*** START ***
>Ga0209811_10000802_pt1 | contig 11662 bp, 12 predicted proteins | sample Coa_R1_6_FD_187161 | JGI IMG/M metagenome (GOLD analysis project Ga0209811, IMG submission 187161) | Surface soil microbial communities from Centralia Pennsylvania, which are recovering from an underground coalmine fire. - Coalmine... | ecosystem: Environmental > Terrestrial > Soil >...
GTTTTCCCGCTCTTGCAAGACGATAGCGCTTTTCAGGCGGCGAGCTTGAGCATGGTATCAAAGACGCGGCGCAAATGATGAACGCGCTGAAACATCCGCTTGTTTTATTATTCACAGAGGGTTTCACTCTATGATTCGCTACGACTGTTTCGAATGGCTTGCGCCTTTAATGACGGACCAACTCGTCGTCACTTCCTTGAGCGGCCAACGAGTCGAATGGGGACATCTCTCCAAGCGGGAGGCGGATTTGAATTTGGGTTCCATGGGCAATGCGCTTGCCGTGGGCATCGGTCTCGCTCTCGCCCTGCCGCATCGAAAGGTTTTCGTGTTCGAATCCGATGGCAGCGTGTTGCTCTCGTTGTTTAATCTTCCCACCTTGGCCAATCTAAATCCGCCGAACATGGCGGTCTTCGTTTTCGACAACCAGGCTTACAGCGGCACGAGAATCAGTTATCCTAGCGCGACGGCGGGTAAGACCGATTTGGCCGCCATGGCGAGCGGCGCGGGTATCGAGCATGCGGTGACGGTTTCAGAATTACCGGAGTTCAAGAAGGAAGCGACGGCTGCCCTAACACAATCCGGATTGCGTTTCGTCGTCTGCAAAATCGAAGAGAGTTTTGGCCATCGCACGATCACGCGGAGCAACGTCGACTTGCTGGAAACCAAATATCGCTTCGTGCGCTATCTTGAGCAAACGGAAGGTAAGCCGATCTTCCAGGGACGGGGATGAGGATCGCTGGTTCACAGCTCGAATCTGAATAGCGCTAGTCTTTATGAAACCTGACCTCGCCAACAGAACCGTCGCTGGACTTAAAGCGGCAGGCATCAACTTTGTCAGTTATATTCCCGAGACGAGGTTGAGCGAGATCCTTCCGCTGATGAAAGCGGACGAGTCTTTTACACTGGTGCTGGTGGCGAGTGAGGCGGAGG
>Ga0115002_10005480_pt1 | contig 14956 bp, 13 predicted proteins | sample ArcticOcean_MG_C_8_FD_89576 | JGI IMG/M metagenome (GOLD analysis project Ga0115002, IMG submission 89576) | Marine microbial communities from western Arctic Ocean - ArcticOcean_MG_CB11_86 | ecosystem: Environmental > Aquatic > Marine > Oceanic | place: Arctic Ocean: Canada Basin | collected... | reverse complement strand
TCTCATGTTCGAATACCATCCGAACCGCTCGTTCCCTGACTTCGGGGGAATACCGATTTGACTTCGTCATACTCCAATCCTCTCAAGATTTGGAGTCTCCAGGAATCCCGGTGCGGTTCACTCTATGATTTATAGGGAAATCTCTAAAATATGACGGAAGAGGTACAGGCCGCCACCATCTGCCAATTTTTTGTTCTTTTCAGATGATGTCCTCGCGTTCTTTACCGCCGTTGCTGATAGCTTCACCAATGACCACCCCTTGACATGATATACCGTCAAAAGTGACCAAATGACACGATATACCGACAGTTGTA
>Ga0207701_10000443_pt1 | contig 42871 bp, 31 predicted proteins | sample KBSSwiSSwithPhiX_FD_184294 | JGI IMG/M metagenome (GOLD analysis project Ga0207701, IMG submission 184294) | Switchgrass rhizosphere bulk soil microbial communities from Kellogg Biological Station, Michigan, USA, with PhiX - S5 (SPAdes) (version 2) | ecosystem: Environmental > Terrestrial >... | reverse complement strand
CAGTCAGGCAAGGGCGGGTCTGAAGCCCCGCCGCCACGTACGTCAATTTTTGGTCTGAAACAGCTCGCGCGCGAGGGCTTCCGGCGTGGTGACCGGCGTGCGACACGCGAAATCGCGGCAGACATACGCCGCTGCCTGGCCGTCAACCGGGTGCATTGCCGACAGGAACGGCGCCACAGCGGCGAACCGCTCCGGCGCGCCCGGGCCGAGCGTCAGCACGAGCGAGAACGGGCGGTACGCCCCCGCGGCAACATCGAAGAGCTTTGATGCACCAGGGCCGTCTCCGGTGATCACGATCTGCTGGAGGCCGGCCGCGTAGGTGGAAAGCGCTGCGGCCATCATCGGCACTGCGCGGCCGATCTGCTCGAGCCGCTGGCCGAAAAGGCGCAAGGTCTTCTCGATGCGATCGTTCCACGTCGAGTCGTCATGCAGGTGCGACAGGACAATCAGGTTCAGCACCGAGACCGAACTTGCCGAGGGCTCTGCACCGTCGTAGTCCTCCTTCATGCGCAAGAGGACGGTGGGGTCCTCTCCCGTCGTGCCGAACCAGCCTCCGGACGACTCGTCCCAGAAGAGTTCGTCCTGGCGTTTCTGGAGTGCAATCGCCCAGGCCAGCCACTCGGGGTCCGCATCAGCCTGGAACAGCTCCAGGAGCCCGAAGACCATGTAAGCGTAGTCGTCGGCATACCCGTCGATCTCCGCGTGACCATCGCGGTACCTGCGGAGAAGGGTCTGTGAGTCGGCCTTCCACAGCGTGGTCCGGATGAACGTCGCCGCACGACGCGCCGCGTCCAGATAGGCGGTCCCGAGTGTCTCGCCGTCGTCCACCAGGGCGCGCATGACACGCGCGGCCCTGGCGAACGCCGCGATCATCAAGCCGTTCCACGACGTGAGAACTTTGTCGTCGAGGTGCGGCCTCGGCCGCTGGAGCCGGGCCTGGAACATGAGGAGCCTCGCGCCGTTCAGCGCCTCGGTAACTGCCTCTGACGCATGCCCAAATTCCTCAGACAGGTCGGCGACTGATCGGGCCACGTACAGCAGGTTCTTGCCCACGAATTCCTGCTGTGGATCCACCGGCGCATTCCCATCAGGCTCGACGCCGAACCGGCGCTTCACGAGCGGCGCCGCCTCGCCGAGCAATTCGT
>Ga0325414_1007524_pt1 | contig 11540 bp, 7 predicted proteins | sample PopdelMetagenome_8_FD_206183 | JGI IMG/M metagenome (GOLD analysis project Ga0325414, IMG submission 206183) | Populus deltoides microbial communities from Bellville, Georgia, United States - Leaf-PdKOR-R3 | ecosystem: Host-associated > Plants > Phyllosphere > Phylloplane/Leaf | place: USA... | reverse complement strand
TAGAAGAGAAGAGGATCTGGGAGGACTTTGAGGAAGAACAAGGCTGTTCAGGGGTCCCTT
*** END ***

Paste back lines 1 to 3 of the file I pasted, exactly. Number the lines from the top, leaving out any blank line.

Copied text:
>Ga0209811_10000802_pt1 | contig 11662 bp, 12 predicted proteins | sample Coa_R1_6_FD_187161 | JGI IMG/M metagenome (GOLD analysis project Ga0209811, IMG submission 187161) | Surface soil microbial communities from Centralia Pennsylvania, which are recovering from an underground coalmine fire. - Coalmine... | ecosystem: Environmental > Terrestrial > Soil >...
GTTTTCCCGCTCTTGCAAGACGATAGCGCTTTTCAGGCGGCGAGCTTGAGCATGGTATCAAAGACGCGGCGCAAATGATGAACGCGCTGAAACATCCGCTTGTTTTATTATTCACAGAGGGTTTCACTCTATGATTCGCTACGACTGTTTCGAATGGCTTGCGCCTTTAATGACGGACCAACTCGTCGTCACTTCCTTGAGCGGCCAACGAGTCGAATGGGGACATCTCTCCAAGCGGGAGGCGGATTTGAATTTGGGTTCCATGGGCAATGCGCTTGCCGTGGGCATCGGTCTCGCTCTCGCCCTGCCGCATCGAAAGGTTTTCGTGTTCGAATCCGATGGCAGCGTGTTGCTCTCGTTGTTTAATCTTCCCACCTTGGCCAATCTAAATCCGCCGAACATGGCGGTCTTCGTTTTCGACAACCAGGCTTACAGCGGCACGAGAATCAGTTATCCTAGCGCGACGGCGGGTAAGACCGATTTGGCCGCCATGGCGAGCGGCGCGGGTATCGAGCATGCGGTGACGGTTTCAGAATTACCGGAGTTCAAGAAGGAAGCGACGGCTGCCCTAACACAATCCGGATTGCGTTTCGTCGTCTGCAAAATCGAAGAGAGTTTTGGCCATCGCACGATCACGCGGAGCAACGTCGACTTGCTGGAAACCAAATATCGCTTCGTGCGCTATCTTGAGCAAACGGAAGGTAAGCCGATCTTCCAGGGACGGGGATGAGGATCGCTGGTTCACAGCTCGAATCTGAATAGCGCTAGTCTTTATGAAACCTGACCTCGCCAACAGAACCGTCGCTGGACTTAAAGCGGCAGGCATCAACTTTGTCAGTTATATTCCCGAGACGAGGTTGAGCGAGATCCTTCCGCTGATGAAAGCGGACGAGTCTTTTACACTGGTGCTGGTGGCGAGTGAGGCGGAGG
>Ga0115002_10005480_pt1 | contig 14956 bp, 13 predicted proteins | sample ArcticOcean_MG_C_8_FD_89576 | JGI IMG/M metagenome (GOLD analysis project Ga0115002, IMG submission 89576) | Marine microbial communities from western Arctic Ocean - ArcticOcean_MG_CB11_86 | ecosystem: Environmental > Aquatic > Marine > Oceanic | place: Arctic Ocean: Canada Basin | collected... | reverse complement strand